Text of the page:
I ran recreationally and mildly competitively for nine years before I met my first real coach and started training seriously. During those years, about ages 8-17, I had just a vague idea of how to improve as a runner. I remember watching the girls in the “elite” races at big cross country meets, french braids flying by, thinking “I’ll never be that good.” I thought they existed on some other planet where they were born that fast.
I’ve been training seriously for the last five years, so although I was that just-for-fun runner for much longer it’s hard to remember how I trained and raced during that time. I’m sure being a kid and young teen doesn’t aid memory; but mostly I think it’s that I just didn’t think about it that much. I didn’t put a whole lot of effort into running. It wasn’t this summation of my existence, an expression of my personality or part of my identity like it is now.
But when I was moving back in to my room at home in Austin today I found a training log from 2006. Gold. It goes from March to October, bridging the time between the end of basketball season sophomore year and the end of cross country in junior year. God knows why I bothered keeping a log at all, although I’ve always loved recording and writing stuff down.
During that summer in 2006, I ran with my brother John a good deal. John and I were pretty competitive times-wise, and I remember being jealous the firs time he broke 21 minutes in the 5k. It was a fast course, but I hadn’t gone to the meet because I was taking the PSAT. Of course now I realize that keeping up with John in training and racing was really a feat since he was a dude and two years older. Rather than conceding to him, though, I just wanted to beat him. Hmm, some things don’t change ;)
My log describes each run with just a few words – the area I did the run, who I went with and for how long. I estimated all my distances, but never computed pace. I think my mom had me run three times a week to earn my PE “credit” (yay for being homeschooled). The runs were all between 20-40 minutes, for a total of approximately 15 miles a week. Sometimes John and I would push the pace for fun, but we did mostly easy runs.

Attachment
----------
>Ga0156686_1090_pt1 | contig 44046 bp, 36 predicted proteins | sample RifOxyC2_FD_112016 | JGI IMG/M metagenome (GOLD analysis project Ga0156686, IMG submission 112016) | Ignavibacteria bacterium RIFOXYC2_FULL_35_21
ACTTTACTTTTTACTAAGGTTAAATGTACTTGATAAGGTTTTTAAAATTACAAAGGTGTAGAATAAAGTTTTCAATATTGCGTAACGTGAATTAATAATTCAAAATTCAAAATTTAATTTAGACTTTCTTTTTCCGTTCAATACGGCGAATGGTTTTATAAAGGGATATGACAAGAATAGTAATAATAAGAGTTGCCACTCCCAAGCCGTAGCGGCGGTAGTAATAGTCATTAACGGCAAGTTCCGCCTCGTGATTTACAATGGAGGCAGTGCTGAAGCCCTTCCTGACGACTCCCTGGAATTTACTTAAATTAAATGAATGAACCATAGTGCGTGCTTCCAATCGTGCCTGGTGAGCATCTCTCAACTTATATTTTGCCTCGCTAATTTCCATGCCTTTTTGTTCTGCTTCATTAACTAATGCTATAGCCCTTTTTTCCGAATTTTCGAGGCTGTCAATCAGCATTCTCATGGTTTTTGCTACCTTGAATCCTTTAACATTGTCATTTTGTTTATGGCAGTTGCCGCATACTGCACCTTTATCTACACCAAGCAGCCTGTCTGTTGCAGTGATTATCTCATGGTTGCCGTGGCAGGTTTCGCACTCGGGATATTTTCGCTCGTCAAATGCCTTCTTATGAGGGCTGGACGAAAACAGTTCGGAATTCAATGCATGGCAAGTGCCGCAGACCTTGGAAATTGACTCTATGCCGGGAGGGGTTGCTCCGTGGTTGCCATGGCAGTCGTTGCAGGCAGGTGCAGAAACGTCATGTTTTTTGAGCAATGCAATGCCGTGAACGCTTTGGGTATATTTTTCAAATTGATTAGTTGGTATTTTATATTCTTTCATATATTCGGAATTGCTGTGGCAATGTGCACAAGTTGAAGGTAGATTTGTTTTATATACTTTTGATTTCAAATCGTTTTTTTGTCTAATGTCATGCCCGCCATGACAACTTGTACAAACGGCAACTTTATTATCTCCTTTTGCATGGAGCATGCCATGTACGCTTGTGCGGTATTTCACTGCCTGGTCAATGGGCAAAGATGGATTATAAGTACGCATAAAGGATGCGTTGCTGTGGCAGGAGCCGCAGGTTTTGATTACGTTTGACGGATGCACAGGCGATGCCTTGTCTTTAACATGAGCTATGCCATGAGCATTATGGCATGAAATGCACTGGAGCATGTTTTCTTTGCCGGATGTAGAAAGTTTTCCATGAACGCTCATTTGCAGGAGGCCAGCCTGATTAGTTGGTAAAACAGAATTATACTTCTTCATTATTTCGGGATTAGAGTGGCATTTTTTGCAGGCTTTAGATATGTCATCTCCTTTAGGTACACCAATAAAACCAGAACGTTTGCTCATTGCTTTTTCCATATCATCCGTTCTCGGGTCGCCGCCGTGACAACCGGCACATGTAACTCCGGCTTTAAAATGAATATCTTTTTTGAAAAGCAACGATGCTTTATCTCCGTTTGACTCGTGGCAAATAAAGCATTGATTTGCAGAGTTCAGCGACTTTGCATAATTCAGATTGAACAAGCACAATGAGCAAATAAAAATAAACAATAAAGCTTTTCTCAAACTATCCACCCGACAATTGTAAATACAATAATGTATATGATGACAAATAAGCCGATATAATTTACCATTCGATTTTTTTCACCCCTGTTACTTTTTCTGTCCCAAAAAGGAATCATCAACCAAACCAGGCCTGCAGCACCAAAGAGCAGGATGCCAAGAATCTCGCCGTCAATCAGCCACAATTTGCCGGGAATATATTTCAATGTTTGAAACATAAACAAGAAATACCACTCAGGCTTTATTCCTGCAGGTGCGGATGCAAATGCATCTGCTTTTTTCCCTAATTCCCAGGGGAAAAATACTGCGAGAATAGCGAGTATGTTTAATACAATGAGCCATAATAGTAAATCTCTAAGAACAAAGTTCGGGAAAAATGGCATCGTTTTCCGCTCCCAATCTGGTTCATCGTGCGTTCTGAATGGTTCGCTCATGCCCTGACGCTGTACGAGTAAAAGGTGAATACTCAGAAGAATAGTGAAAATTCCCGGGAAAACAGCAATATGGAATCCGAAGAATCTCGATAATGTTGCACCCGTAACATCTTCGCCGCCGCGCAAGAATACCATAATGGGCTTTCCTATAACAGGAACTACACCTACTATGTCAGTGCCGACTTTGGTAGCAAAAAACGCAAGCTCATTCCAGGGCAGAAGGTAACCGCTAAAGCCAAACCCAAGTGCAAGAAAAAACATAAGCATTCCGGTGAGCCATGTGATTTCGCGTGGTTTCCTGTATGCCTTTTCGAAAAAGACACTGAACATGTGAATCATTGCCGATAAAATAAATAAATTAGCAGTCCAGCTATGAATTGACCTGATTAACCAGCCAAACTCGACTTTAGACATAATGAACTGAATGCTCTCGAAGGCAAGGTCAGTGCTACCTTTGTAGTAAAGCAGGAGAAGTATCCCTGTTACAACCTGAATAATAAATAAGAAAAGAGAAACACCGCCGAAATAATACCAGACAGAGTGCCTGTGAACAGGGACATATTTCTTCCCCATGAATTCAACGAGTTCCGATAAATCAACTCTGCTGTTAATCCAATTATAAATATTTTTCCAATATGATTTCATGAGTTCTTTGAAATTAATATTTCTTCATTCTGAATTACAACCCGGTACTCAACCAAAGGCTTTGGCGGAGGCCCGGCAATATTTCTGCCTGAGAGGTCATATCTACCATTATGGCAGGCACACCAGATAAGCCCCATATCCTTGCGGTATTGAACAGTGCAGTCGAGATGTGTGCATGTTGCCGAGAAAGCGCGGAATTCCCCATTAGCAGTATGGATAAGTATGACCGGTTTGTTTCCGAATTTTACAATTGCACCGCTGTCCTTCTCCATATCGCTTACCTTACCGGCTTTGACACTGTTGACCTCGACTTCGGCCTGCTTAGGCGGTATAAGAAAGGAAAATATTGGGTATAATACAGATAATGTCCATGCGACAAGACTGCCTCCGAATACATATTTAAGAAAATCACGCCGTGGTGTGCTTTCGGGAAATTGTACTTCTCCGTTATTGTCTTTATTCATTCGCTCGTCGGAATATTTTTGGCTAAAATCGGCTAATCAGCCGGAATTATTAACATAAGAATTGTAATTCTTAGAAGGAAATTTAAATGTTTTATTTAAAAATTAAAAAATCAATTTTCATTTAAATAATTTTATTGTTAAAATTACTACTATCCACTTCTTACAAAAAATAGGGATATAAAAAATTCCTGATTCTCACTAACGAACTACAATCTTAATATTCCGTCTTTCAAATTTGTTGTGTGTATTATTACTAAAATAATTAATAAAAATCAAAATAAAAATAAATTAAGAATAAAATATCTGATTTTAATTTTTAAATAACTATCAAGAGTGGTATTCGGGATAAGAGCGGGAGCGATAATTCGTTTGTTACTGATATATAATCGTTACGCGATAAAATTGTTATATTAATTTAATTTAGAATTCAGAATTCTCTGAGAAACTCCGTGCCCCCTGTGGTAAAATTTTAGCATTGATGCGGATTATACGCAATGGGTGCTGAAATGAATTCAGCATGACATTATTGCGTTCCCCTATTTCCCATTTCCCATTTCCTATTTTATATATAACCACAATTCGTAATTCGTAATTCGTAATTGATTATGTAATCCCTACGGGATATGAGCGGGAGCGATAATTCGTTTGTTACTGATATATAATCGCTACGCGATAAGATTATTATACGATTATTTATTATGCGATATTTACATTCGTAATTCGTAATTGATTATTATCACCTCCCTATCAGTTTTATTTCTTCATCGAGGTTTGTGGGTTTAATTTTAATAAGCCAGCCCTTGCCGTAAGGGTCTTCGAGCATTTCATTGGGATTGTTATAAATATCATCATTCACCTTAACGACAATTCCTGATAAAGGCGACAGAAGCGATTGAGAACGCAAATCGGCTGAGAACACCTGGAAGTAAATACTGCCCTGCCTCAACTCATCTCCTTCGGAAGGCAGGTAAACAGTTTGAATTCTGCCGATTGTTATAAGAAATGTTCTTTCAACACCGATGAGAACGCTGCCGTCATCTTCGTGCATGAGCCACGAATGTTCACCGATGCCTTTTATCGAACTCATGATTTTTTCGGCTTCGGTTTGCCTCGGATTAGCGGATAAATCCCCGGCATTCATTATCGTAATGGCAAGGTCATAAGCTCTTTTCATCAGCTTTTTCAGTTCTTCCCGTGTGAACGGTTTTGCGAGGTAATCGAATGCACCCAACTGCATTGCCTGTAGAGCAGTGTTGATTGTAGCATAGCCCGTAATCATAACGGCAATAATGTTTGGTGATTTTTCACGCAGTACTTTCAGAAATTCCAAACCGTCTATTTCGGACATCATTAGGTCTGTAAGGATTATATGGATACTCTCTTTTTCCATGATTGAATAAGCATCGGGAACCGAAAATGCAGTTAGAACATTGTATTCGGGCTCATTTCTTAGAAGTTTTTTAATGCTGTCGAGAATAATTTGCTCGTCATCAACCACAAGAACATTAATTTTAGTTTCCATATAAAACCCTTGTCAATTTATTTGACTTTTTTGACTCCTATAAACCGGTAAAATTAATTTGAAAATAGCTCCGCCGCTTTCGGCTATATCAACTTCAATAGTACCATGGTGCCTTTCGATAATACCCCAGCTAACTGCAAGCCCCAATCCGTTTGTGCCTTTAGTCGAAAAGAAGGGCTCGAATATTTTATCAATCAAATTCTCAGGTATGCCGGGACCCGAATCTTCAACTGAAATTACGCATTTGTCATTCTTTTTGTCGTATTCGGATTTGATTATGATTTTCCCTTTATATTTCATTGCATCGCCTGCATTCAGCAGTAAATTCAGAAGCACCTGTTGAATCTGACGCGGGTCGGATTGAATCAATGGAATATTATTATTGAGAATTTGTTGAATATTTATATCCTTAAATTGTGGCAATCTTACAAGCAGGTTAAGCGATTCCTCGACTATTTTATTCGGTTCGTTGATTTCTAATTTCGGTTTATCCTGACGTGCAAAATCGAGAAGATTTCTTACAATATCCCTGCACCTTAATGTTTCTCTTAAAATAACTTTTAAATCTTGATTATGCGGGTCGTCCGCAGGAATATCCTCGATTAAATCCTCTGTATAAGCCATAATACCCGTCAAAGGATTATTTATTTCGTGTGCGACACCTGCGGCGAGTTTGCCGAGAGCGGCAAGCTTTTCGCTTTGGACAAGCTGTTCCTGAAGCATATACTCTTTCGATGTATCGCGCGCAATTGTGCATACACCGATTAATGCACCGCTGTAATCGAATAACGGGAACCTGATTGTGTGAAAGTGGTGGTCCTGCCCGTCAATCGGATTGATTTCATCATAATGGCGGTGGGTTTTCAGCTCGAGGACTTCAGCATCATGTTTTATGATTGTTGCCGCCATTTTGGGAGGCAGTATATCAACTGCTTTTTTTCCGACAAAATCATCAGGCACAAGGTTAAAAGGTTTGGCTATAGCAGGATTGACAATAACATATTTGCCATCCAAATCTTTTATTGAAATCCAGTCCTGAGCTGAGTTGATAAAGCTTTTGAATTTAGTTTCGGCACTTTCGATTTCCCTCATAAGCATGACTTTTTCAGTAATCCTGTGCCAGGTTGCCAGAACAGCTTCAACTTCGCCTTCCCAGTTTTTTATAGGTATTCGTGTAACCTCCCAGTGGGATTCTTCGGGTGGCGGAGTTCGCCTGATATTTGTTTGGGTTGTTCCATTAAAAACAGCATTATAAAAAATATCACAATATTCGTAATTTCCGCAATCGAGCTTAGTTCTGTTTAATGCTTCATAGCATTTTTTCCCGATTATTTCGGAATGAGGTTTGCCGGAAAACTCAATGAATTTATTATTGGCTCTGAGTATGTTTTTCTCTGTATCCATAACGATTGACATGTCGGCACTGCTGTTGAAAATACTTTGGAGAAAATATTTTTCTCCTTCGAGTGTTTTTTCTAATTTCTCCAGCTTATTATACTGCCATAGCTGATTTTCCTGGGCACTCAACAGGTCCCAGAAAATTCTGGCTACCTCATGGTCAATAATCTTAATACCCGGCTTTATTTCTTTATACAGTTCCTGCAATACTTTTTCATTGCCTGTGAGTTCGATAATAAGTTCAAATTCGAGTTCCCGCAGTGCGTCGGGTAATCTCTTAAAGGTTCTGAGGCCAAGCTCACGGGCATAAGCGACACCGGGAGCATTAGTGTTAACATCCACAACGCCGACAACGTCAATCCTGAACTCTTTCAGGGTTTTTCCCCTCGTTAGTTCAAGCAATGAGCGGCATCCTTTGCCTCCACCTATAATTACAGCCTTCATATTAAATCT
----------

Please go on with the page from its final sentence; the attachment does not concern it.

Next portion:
We had a homeschool team for cross country, and during our Tuesday night practices we ran loosely-structured intervals and maybe a light tempo or two (one effort completed on the track was three miles in 21:25! Wowee). Besides running, I went for the occasional walk (when I felt too lazy to run), rode the stationary bike, and played ultimate frisbee with friends.
I struggled with motivation in the summer heat, being bored with my routes, and the occasional sore calves. Sore calves, so cute, a little injury for young Cate. I didn’t know anything about prevention or treatment though so I just ran through it. I’m sure it wasn’t that painful.
I ran a few races that fall, and looking back on those is especially funny. My PR was 12:27 for two miles, which is pretty decent considering how little I trained. Come October though, it was time to get ready for basketball season. It’s here in early October that my log goes silent. I was probably running a lot less, since we had morning practices most days and I wasn’t an overachiever. Basketball turned out to be a joke, since I was so bad at it, but I didn’t know that at the time. I wanted something to do with friends and it fit the bill.
After that year I met my high school track coach. As soon as I met him and listened to him for half an hour, I knew things would be different. And they were! I started running six days a week (! a lot a the time) and morphed into a serious runner, got a college scholarship and started defining myself as an athlete. It’s amusing to look back and see how I thought about running for most of high school. The contrast is so bold between the before and after. And I had no idea what the future would hold. I’ve been so set on running these last few years (and still am) that it’s weird to remember a time when I wasn’t. It’s like I was almost a different person. Of course, in those five years I’ve also graduated high school, moved away from my family to college, made new friends, chose a college major, graduated college, etc, which all have a great formative effect on your personality.
You might think that running basically non-competitively would be more fun, freed from the pressure or sacrifice of serious training. But actually it was a lot less fun. I invested so little, and got little in return. Being competitive, despite its trials, is on the whole 1000x more fun than the type of running I did before. I recommend giving competing a shot!
Finally, one last “that was then, this is now” goodie.